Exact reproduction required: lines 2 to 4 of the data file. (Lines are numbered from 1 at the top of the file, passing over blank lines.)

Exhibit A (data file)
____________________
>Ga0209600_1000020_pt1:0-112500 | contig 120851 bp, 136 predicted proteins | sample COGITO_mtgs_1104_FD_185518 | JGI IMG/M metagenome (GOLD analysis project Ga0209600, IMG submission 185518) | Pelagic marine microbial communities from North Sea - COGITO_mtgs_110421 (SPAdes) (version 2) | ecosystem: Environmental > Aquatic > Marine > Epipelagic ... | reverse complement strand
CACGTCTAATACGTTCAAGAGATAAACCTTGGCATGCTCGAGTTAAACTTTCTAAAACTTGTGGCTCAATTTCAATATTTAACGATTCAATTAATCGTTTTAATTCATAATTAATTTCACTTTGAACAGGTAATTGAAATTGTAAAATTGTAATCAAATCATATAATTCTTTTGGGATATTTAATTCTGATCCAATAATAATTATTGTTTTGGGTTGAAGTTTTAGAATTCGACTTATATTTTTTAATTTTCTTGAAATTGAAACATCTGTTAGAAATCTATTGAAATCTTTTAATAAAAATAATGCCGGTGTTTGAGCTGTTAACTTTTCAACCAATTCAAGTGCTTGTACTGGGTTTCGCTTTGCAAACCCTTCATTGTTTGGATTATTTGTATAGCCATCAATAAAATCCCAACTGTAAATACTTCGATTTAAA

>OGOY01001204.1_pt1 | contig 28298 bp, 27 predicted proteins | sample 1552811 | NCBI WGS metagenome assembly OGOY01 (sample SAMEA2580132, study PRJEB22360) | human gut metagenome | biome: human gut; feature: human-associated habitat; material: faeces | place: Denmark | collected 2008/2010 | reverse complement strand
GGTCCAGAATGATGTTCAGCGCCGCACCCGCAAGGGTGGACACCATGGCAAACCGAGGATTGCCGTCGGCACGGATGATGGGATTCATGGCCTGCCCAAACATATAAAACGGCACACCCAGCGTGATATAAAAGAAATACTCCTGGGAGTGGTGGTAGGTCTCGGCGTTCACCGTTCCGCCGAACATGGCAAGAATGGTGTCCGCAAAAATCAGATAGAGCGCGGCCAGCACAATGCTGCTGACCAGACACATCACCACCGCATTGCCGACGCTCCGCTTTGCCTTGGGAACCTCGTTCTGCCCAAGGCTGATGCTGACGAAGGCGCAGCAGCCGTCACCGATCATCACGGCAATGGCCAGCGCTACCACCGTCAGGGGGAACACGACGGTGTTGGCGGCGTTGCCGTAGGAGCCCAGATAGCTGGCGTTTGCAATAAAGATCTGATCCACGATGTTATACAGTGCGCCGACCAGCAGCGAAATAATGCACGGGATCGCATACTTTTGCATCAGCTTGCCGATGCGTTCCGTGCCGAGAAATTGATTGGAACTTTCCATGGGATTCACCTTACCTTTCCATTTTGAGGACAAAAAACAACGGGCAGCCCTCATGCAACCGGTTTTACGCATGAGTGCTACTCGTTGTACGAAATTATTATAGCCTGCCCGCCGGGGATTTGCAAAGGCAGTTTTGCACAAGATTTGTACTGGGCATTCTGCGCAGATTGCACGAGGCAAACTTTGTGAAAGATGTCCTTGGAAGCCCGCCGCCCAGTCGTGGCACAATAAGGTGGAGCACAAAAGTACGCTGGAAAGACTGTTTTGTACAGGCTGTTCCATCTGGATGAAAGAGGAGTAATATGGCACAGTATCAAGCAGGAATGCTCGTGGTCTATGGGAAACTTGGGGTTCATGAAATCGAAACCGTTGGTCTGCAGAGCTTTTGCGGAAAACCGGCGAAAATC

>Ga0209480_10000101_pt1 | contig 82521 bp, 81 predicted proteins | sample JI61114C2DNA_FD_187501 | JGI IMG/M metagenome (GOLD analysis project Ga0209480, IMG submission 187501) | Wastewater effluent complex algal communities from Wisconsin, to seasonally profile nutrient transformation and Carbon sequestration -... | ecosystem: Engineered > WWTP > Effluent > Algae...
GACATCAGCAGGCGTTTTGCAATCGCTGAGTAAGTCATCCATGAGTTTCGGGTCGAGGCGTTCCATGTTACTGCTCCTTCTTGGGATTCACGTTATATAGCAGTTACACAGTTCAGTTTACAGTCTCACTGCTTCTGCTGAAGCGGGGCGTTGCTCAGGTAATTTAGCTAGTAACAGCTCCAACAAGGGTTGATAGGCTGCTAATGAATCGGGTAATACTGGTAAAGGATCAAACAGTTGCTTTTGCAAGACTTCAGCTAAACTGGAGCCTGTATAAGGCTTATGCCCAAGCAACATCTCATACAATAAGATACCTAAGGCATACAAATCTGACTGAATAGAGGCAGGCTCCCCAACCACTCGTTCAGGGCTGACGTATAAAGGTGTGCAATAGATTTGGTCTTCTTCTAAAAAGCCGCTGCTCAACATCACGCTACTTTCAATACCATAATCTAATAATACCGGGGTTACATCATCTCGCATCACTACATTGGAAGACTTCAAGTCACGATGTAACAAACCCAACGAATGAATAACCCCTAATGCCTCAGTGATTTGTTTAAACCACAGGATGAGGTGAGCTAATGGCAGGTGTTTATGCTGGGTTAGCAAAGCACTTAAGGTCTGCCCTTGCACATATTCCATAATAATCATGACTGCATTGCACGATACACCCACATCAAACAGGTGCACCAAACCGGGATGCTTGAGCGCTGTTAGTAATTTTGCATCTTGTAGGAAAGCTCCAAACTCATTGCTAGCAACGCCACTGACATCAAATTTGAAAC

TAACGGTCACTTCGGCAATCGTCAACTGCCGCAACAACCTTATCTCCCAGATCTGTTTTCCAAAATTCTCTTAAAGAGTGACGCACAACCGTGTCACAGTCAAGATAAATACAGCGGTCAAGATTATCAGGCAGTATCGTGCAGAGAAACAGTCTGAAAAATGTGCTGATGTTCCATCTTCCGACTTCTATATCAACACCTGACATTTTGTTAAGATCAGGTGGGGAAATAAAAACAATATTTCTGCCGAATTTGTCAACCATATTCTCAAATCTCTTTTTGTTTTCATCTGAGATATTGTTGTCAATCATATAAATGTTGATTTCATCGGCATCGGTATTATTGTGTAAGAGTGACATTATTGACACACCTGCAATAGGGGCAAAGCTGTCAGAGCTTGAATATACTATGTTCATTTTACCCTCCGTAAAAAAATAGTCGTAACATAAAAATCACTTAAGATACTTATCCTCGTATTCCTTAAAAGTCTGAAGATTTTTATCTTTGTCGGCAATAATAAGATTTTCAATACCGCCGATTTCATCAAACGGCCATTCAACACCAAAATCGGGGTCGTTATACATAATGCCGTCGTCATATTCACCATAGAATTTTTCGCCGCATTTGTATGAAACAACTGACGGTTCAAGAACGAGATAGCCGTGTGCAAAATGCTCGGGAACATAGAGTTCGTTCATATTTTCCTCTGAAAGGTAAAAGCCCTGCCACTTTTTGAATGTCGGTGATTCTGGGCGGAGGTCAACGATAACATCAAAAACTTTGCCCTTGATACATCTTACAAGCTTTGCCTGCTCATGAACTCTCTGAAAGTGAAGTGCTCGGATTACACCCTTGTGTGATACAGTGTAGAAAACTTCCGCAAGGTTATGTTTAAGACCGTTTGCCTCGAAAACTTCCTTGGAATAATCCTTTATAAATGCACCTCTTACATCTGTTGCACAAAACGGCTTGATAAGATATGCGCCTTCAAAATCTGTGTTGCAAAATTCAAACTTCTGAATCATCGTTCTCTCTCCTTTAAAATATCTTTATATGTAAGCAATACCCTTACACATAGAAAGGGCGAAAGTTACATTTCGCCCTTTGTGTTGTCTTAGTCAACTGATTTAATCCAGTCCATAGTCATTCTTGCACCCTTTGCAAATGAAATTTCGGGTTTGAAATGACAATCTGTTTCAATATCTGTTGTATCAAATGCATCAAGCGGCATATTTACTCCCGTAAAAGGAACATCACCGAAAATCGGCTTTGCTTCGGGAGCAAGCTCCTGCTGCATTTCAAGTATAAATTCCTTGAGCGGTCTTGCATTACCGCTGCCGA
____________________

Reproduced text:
CACGTCTAATACGTTCAAGAGATAAACCTTGGCATGCTCGAGTTAAACTTTCTAAAACTTGTGGCTCAATTTCAATATTTAACGATTCAATTAATCGTTTTAATTCATAATTAATTTCACTTTGAACAGGTAATTGAAATTGTAAAATTGTAATCAAATCATATAATTCTTTTGGGATATTTAATTCTGATCCAATAATAATTATTGTTTTGGGTTGAAGTTTTAGAATTCGACTTATATTTTTTAATTTTCTTGAAATTGAAACATCTGTTAGAAATCTATTGAAATCTTTTAATAAAAATAATGCCGGTGTTTGAGCTGTTAACTTTTCAACCAATTCAAGTGCTTGTACTGGGTTTCGCTTTGCAAACCCTTCATTGTTTGGATTATTTGTATAGCCATCAATAAAATCCCAACTGTAAATACTTCGATTTAAA

>OGOY01001204.1_pt1 | contig 28298 bp, 27 predicted proteins | sample 1552811 | NCBI WGS metagenome assembly OGOY01 (sample SAMEA2580132, study PRJEB22360) | human gut metagenome | biome: human gut; feature: human-associated habitat; material: faeces | place: Denmark | collected 2008/2010 | reverse complement strand
GGTCCAGAATGATGTTCAGCGCCGCACCCGCAAGGGTGGACACCATGGCAAACCGAGGATTGCCGTCGGCACGGATGATGGGATTCATGGCCTGCCCAAACATATAAAACGGCACACCCAGCGTGATATAAAAGAAATACTCCTGGGAGTGGTGGTAGGTCTCGGCGTTCACCGTTCCGCCGAACATGGCAAGAATGGTGTCCGCAAAAATCAGATAGAGCGCGGCCAGCACAATGCTGCTGACCAGACACATCACCACCGCATTGCCGACGCTCCGCTTTGCCTTGGGAACCTCGTTCTGCCCAAGGCTGATGCTGACGAAGGCGCAGCAGCCGTCACCGATCATCACGGCAATGGCCAGCGCTACCACCGTCAGGGGGAACACGACGGTGTTGGCGGCGTTGCCGTAGGAGCCCAGATAGCTGGCGTTTGCAATAAAGATCTGATCCACGATGTTATACAGTGCGCCGACCAGCAGCGAAATAATGCACGGGATCGCATACTTTTGCATCAGCTTGCCGATGCGTTCCGTGCCGAGAAATTGATTGGAACTTTCCATGGGATTCACCTTACCTTTCCATTTTGAGGACAAAAAACAACGGGCAGCCCTCATGCAACCGGTTTTACGCATGAGTGCTACTCGTTGTACGAAATTATTATAGCCTGCCCGCCGGGGATTTGCAAAGGCAGTTTTGCACAAGATTTGTACTGGGCATTCTGCGCAGATTGCACGAGGCAAACTTTGTGAAAGATGTCCTTGGAAGCCCGCCGCCCAGTCGTGGCACAATAAGGTGGAGCACAAAAGTACGCTGGAAAGACTGTTTTGTACAGGCTGTTCCATCTGGATGAAAGAGGAGTAATATGGCACAGTATCAAGCAGGAATGCTCGTGGTCTATGGGAAACTTGGGGTTCATGAAATCGAAACCGTTGGTCTGCAGAGCTTTTGCGGAAAACCGGCGAAAATC